The Kolarik Book Studio is located in North Hall, along with our papermaking and print studios. Kolarik is a fully equipped bindery with open workspace in which binding and artist book classes are held. Equipment includes two board shears, several kutrimmers, guillotine, standing press, nipping presses, job backer, sewing frames, plough, foil stamper and drill press. The studio also includes a variety of hand tools and equipment such as Japanese screw punches, leather working tools, and cold metal working tools. In addition to Kolarik Book Studio, Center students also have access to Rooms 22 and 25, which serves as graduate student storage and work space and contain additional binding equipment. Center students also have access to the Historical Book Model collection (link is external) at the UI Libraries Conservation Lab (link is external). UI Libraries Special Collections (link is external) is another resource for both historical and artist's book structures.
The Center offers a variety of courses in bookbinding: for complete course descriptions, see the Center for the Book listing in the UI Catalog (link is external). For Center course availabilities, check listings at MYUI (link is external); enter "UICB" in the "Course Subject" field then click on "Search."
Overview of book art process and techniques for nonmajors; introduction to traditional bookbinding skills, nontraditional book structures, and content development for artist books.
Hands-on introduction to materials and techniques commonly used in bookbinding.
Build on skills acquired in Bookbinding I; projects to complete six bindings based on historical and contemporary models; sewing styles, board attachments, endband types; nonadhesive and case-bound structures, varied materials and binding styles, their effects on structure, aesthetic considerations, further development of solid binding skills; historical development of particular binding practices.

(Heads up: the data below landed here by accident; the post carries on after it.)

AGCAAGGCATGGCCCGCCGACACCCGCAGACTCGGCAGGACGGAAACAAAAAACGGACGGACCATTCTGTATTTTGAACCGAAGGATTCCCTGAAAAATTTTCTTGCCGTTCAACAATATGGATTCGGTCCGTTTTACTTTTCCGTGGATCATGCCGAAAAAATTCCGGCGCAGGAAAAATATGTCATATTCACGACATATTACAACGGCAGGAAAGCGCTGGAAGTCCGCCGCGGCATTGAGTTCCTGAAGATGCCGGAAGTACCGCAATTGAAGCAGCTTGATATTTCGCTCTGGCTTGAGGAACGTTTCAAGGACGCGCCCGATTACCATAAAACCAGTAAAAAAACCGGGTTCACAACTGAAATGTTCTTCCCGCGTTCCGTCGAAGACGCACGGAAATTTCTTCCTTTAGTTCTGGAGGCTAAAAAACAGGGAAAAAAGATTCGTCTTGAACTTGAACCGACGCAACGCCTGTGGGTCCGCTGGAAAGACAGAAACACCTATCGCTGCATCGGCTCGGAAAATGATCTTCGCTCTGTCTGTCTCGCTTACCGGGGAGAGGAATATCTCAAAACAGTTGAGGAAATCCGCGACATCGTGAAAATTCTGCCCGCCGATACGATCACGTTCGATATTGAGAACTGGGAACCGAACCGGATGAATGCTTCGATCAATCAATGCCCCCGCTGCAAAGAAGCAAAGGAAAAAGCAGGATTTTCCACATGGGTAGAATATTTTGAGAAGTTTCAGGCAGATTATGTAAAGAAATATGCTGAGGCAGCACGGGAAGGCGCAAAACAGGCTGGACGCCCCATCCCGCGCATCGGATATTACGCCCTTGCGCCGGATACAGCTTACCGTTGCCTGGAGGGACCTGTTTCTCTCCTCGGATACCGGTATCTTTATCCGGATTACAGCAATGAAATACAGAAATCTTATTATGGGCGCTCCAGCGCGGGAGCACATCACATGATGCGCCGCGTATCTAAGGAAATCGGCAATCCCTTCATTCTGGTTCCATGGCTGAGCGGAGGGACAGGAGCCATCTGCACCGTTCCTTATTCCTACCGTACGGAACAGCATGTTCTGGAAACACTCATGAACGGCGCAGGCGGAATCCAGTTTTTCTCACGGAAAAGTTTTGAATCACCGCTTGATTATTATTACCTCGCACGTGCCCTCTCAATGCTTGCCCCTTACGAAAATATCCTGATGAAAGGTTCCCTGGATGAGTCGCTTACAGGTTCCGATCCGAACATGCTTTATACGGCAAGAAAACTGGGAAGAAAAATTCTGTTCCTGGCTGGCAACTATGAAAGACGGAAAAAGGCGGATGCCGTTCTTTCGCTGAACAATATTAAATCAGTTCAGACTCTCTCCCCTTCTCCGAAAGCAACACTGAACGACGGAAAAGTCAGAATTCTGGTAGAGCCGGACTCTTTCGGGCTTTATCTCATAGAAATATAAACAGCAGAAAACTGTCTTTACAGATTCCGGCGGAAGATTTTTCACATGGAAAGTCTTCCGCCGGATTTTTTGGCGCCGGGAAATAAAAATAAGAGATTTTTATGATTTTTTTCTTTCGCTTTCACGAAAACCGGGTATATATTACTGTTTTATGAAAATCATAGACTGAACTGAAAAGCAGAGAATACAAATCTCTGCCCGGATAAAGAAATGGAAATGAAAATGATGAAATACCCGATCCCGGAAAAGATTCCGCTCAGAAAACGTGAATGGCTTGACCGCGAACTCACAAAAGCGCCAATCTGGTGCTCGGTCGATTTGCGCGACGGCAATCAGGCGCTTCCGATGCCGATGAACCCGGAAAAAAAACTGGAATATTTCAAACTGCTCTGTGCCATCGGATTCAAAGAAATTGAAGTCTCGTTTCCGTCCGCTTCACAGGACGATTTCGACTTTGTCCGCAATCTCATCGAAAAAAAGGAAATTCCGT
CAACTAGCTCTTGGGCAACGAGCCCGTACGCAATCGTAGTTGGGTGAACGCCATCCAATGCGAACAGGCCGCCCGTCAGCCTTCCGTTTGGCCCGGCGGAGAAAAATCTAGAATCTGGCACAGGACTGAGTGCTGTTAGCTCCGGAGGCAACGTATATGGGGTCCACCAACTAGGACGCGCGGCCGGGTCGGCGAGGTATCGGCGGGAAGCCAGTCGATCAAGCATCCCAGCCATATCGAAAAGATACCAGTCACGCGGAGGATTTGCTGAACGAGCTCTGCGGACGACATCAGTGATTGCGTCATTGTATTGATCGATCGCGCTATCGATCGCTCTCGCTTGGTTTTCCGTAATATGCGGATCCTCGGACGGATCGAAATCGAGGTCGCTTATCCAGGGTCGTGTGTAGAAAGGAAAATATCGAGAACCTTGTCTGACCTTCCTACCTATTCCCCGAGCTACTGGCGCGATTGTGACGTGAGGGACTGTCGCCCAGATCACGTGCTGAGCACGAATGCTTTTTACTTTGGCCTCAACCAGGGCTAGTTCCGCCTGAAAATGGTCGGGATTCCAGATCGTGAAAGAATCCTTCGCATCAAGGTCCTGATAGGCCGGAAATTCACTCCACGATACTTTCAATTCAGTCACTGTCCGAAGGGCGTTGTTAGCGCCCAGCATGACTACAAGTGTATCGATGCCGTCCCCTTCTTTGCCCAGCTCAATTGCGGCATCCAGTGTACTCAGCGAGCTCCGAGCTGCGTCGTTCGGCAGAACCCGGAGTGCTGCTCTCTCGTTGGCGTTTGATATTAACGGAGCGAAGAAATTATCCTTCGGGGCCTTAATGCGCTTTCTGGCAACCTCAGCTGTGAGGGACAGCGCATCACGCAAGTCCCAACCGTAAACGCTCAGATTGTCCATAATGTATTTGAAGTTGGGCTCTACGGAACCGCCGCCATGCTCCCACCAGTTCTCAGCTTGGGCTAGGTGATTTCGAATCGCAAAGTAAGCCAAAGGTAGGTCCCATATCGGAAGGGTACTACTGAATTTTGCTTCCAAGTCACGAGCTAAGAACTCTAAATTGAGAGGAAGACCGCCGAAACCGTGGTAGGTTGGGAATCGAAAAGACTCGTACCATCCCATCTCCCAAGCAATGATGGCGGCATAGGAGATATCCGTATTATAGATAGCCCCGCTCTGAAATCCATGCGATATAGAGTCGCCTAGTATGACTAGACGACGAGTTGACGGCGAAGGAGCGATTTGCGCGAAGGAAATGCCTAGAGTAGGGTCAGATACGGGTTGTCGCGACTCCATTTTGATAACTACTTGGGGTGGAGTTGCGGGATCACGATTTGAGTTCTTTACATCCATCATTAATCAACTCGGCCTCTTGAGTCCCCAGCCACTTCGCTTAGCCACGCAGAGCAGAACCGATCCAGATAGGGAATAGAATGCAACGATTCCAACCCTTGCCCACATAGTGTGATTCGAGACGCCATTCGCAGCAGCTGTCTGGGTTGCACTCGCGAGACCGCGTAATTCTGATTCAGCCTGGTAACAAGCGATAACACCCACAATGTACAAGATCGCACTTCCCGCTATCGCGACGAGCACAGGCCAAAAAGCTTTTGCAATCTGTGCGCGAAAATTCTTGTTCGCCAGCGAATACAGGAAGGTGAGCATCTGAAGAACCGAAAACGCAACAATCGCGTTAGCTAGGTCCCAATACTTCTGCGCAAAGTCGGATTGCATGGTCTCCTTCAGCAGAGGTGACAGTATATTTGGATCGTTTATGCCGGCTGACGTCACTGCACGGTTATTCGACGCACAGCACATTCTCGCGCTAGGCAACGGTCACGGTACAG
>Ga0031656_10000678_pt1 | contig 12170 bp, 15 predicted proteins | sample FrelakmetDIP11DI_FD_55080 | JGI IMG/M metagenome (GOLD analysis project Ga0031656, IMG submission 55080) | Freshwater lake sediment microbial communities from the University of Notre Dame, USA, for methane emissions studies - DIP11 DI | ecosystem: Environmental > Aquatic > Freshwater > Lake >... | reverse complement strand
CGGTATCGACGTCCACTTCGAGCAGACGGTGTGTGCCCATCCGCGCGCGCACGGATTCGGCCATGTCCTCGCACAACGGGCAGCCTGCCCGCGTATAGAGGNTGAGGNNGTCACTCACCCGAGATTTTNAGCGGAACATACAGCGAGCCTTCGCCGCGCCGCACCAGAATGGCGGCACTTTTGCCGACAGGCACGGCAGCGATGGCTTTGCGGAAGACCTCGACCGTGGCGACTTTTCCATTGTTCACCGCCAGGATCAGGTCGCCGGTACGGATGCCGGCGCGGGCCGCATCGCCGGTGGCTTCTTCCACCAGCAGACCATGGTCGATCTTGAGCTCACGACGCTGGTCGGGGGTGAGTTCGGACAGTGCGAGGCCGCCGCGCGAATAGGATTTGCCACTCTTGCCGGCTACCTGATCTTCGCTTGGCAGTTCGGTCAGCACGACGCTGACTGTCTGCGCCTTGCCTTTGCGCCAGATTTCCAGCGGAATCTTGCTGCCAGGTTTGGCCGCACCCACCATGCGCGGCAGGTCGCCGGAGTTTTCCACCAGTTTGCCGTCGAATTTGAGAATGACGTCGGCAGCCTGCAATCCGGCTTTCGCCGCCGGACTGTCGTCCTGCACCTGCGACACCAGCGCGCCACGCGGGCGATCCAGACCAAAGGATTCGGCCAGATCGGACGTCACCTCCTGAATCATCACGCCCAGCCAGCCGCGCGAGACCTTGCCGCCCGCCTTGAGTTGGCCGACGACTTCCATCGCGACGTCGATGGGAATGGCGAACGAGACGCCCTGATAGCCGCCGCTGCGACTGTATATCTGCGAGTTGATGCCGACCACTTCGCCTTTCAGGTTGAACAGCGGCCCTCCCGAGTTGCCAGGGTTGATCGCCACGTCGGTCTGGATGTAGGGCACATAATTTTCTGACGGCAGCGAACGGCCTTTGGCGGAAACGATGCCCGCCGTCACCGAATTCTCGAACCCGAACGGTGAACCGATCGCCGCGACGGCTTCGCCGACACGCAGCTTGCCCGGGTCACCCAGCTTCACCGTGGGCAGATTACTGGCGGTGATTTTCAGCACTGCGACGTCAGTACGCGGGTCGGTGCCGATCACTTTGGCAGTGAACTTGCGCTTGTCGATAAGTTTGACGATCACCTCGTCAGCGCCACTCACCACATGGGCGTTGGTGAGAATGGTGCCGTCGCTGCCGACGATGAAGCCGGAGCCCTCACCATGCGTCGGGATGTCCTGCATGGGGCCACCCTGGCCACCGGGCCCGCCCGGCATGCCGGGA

Bookbinding structures based on historical and contemporary models; differences in various binding practices, how these differences affect function, why the styles developed; experience choosing appropriate structures for particular uses; emphasis on fine tuning skills and techniques required for advanced binding practices; sewn endbands, rounding and backing, sewing on varied supports, board attachments, and covering methods.
Advanced studies in bookbinding; fine binding styles, leather paring and tooling, advanced finishing techniques, refining skills; continued look at differences in regional binding practices, how these differences affect function, and why particular styles developed.
Exploration of the book as a form for artistic expression; emphasis on conceptual development; relationship between content, form, and structure; how a book's structure and design can enhance and integrate part of the work's meaning.
Historical development of book structures examined through surviving examples, construction of historical models.
Hands-on techniques for a variety of book enclosures; appropriateness, aesthetic issues concerning box design; Japanese wraparound case, drop-spine box, hinged and lidded boxes, slipcase; technical skill development.
Practical methods, materials assessment, conservation history and evolution.